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Still Life Review

Still Life Review


Genre: Drama, Comedy

Directed by: Uberto Pasolini

Starring: Eddie Marsan, Joanne Froggatt

Still Life follows the latter part of a British council worker’s career, whose daunting job is to research and find the next of kin of individuals who’ve passed away. John May, played by Eddie Marsan, is truly dedicated to his job, spending what is presumed to be countless hours combing through sentimental possessions of the recently deceased, from numerous photo albums to personal objects. He seizes each and every opportunity to provide these deceased strangers, who he treats as his dear friends, with the respect and gratitude they may deserve.

Marsan’s serious character is a solitary man, who seems content with his introverted lifestyle. May is obsessive compulsive in nature, both within his work and personal life. He evokes a dedicated and meticulous lifestyle entwined with quirky humorous episodes throughout the narrative, from his seemingly daunting, repetitive hours at his office desk to his tedious, meager home meal of a single can of tuna, a slice of white bread and an apple.

As director, Pasolini expertly executes the recurring scenes of May in his office space and home in order to utilize a significant amount of deep space. Often you see the main character enveloped by the background of his surroundings. This signifies how focused and meticulous May is with his work and shows the great distance between him and the town outside. Pasolini very rarely shows other individuals passing by in the distance to evoke an acute sense of solidarity. He gives the audience a great deal of opportunity throughout the film to reflect and imagine as the camera focuses on a particular subject such as May’s lunch or a closed photo album. These poetic and touching focuses let the viewer visualize the former lives of the deceased that May holds so dear.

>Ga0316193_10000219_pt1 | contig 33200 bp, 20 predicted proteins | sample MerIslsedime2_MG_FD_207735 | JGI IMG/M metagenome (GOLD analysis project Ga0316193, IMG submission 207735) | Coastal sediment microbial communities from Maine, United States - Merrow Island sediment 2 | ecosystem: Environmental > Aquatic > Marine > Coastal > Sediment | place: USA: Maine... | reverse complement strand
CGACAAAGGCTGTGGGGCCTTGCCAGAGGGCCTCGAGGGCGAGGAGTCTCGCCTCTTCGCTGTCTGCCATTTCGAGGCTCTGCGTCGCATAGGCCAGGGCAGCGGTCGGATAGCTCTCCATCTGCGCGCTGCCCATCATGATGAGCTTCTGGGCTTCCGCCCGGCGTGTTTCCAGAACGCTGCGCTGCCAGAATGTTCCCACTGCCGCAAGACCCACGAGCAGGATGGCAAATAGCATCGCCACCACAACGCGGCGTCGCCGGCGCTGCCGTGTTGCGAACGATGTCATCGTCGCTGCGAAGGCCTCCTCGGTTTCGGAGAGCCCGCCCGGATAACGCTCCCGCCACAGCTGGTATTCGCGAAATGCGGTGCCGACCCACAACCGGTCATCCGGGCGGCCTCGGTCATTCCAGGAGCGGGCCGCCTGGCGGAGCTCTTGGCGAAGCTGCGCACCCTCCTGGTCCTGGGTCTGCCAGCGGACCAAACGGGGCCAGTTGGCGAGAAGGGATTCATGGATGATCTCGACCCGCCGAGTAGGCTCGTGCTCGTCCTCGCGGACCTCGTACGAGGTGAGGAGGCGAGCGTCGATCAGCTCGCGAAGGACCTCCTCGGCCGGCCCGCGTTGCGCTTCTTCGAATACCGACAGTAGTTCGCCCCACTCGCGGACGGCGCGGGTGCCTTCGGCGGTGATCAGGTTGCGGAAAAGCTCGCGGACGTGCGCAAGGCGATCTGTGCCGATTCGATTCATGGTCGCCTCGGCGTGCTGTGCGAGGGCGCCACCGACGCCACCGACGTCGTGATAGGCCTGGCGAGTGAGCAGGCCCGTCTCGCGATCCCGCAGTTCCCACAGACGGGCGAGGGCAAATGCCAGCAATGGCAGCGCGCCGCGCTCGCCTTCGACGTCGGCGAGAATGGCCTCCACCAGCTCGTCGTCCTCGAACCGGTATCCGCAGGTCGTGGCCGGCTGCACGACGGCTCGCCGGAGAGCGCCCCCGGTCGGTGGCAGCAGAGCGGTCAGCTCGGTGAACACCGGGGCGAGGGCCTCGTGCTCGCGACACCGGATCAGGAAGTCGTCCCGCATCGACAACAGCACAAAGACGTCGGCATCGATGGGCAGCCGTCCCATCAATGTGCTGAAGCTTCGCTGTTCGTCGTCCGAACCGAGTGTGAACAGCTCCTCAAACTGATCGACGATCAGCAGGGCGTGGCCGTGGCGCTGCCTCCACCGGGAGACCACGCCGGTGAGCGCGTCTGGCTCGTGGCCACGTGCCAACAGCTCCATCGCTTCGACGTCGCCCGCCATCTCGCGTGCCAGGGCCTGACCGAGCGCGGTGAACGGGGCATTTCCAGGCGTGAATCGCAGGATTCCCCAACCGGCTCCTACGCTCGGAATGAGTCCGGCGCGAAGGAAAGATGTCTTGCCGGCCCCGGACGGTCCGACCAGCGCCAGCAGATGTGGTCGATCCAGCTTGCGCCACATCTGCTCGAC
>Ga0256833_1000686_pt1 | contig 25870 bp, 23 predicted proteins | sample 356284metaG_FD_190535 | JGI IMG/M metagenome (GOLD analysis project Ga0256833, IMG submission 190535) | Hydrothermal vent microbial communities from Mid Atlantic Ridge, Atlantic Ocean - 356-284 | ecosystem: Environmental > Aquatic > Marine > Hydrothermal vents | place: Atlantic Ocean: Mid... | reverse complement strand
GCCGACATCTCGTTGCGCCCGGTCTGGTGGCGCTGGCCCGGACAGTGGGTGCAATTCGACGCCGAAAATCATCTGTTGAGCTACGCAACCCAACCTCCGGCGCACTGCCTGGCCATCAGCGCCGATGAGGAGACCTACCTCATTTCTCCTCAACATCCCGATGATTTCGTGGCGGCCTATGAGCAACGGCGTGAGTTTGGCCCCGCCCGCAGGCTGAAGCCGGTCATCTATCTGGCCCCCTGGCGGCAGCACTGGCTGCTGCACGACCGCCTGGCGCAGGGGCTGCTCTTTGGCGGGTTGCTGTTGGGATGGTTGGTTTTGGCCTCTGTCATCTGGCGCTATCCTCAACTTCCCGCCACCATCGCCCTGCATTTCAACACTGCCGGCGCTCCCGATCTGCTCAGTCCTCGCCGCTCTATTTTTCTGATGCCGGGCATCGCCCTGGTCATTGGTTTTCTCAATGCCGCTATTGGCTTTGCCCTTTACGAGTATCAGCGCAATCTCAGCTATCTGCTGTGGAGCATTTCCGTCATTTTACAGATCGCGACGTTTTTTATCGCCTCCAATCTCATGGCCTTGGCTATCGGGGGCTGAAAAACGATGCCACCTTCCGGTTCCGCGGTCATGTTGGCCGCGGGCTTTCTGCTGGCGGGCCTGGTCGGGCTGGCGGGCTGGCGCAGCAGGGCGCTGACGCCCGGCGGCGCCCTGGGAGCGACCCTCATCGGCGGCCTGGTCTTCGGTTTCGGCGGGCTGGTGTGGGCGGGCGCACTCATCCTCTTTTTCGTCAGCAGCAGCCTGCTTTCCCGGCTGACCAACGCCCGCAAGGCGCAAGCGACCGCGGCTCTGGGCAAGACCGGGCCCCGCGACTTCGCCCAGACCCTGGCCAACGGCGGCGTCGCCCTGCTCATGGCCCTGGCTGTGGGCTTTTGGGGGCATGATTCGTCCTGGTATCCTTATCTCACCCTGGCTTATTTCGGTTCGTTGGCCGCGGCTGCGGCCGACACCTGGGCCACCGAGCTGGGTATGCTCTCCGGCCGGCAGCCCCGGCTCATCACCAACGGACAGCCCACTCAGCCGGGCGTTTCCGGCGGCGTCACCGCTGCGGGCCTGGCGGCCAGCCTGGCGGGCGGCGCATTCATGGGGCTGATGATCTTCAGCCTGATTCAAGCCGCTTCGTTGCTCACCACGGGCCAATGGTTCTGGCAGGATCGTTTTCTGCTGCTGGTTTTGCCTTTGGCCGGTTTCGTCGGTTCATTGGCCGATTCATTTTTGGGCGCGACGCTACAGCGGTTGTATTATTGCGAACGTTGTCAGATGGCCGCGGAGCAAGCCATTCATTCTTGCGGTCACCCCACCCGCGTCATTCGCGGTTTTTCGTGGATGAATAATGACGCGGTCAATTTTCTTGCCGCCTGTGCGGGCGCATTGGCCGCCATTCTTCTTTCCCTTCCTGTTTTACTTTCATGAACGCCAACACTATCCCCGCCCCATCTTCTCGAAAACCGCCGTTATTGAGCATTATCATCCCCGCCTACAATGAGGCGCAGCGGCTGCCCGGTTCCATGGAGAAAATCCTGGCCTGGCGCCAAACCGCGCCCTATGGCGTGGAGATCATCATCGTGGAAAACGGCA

Still Life Film- John May office
© A Red Wave/Embargo Film Production

After his council manager, played by Andrew Buchan, downsizes his practice and thus decides to let May go due to the costly budget of numerous funerals planned, May pleads to take on the last case, a deceased man named William “Billy” Stoke. Following steadfast research, he personally approaches the daughter of the deceased Billy Stoke, played by Downton Abbey actress Joanne Froggatt.

After working tirelessly on the Stoke case, May reluctantly decides to ask his council manager for a few extra days. Despite discovering that his position has already been terminated, he does not relent and decides to take on the case as his personal responsibility, using his own finances to fund further investigations as he paves the way forward to what ultimately becomes a touching and redeeming journey.

The film’s steady plot cascades into an unpredictable ending that brings forth a haunting perspective of what it truly means to die alone.


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